The Desk appreciates the support of readers who purchase products or services through links on our website. Learn more...

T-Mobile consolidating customer support teams

The move will see some customer support staff relocated, while others take on new roles within the company.

The move will see some customer support staff relocated, while others take on new roles within the company.

A customer support employee for wireless phone provider T-Mobile. (Courtesy image)
A customer support employee for wireless phone provider T-Mobile. (Courtesy image)

T-Mobile is consolidating some of its customer support centers across the United States, the wireless phone company affirmed this week.

The move will result in the relocation of some employees who are part of T-Force, the company’s online customer support division, where specialists provide subscribers with billing and tech assistance through social media and other digital platforms.

The changes were first detailed in a social media post by someone purporting to be a T-Mobile employee, who claimed that the company was implementing “massive layoffs” at T-Force.

“They are essentially replacing tenured and experienced specialists with new hires out of call centers,” the post claimed.

After numerous reports that the company was implementing layoffs, a spokesperson for T-Mobile clarified that the company was actually consolidating its T-Force operation into five hubs, and that workers will be given opportunities to stay. T-Force is currently spread out among customer support centers, which will remain open, the spokesperson confirmed.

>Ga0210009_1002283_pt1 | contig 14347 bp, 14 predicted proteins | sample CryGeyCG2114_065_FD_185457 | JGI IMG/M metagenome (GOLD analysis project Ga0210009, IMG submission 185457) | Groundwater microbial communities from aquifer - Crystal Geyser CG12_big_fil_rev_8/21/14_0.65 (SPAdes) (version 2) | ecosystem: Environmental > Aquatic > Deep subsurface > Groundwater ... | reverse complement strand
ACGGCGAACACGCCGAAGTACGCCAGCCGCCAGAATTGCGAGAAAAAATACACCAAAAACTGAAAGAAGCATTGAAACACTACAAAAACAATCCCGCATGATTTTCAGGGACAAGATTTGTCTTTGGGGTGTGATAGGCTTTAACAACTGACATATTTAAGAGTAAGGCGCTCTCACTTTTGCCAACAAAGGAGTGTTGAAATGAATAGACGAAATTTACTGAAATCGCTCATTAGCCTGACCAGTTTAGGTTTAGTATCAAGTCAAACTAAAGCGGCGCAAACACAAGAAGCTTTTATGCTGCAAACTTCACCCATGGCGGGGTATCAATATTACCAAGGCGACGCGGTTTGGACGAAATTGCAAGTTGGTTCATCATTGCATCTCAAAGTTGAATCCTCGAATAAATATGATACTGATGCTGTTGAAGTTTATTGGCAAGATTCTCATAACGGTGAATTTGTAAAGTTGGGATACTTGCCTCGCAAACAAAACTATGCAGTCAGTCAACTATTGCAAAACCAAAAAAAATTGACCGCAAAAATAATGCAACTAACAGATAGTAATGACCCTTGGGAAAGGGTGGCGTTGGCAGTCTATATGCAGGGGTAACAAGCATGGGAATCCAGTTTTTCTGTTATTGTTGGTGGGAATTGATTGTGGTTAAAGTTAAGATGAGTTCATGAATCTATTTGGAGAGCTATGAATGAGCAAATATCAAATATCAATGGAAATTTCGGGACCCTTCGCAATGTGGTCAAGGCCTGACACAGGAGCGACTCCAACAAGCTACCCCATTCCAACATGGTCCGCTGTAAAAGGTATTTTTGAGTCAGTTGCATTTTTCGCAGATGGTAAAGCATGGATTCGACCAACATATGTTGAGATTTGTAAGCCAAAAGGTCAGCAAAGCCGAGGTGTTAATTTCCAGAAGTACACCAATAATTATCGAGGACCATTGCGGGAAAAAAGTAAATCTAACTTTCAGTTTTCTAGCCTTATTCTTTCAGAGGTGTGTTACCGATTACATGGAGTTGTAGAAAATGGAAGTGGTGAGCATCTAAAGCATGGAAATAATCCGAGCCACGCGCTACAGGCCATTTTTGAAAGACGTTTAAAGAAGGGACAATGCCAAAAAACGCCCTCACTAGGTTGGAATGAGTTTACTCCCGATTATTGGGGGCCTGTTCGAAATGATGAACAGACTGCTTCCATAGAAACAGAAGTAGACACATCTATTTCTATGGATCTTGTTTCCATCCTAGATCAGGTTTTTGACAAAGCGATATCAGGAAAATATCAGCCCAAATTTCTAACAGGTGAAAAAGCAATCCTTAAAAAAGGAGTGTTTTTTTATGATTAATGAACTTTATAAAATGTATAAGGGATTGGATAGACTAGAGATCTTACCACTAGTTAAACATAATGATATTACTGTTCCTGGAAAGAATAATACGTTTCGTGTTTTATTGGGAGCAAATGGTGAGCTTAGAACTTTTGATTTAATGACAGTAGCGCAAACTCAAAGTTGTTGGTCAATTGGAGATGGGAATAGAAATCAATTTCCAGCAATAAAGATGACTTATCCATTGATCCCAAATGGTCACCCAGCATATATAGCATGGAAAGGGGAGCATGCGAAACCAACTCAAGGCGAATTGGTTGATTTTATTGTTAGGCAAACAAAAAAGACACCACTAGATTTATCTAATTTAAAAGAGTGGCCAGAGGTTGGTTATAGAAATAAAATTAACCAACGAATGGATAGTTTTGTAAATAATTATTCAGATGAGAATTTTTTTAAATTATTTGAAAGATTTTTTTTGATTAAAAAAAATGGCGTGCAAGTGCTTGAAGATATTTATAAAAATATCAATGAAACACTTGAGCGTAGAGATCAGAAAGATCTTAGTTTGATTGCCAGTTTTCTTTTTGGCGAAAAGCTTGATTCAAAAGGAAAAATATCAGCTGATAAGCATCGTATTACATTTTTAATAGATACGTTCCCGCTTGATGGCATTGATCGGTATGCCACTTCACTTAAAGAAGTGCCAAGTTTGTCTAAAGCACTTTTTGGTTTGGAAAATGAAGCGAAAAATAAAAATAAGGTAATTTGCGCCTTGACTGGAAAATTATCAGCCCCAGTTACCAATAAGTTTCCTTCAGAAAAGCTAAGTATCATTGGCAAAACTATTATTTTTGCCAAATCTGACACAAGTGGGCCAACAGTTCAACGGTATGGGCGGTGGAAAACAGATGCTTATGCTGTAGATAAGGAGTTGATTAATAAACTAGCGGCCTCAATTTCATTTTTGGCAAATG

“As online support remains a priority, and we plan to stay fully staffed, we hope as many of our employees as possible stay on with us,” the spokesperson said. “To support them, we have offered relocation packages. Those who are unable to move are eligible for alternate roles at T-Mobile. We will provide those who choose to leave the company with transition support and anticipate very few departures.”

Employees who do not accept a relocation offer or a different position within T-Mobile will be given a severance package that includes several weeks of pay and some ancillary benefits, according to an employee at the company who spoke with The Desk on background. The employee asked to remain anonymous because they intend to stay with T-Mobile and feared repercussions for speaking with a reporter without authorization from the company.

T-Force grew from an initiative at T-Mobile to provide U.S.-based customer support operations as a way to differentiate itself from rivals AT&T and Verizon, who use a mixture of domestic and foreign-based call centers and online support teams.

Customers with eligible postpaid T-Mobile plans are almost certain to reach someone in the United States when they contact customer support by phone or online. The company still maintains foreign-based customer support operations for subscribers of its prepaid plans and Metro by T-Mobile service.

Editor’s note: This story has been updated with additional information about T-Mobile’s customer support operation, including T-Force, and to clarify that the T-Force is consolidating among customer support centers, all of which will remain open.

Photo of author

About the Author:

Matthew Keys

Matthew Keys is the publisher of The Desk and reports on the business and policy matters involving the broadcast television, streaming video and radio industries. He previously worked for Thomson Reuters, Disney-ABC, Tribune Broadcasting and McNaughton Newspapers. Matthew is based in Northern California, has won numerous awards in the field of journalism, and is a member of IRE (Investigative Reporters and Editors).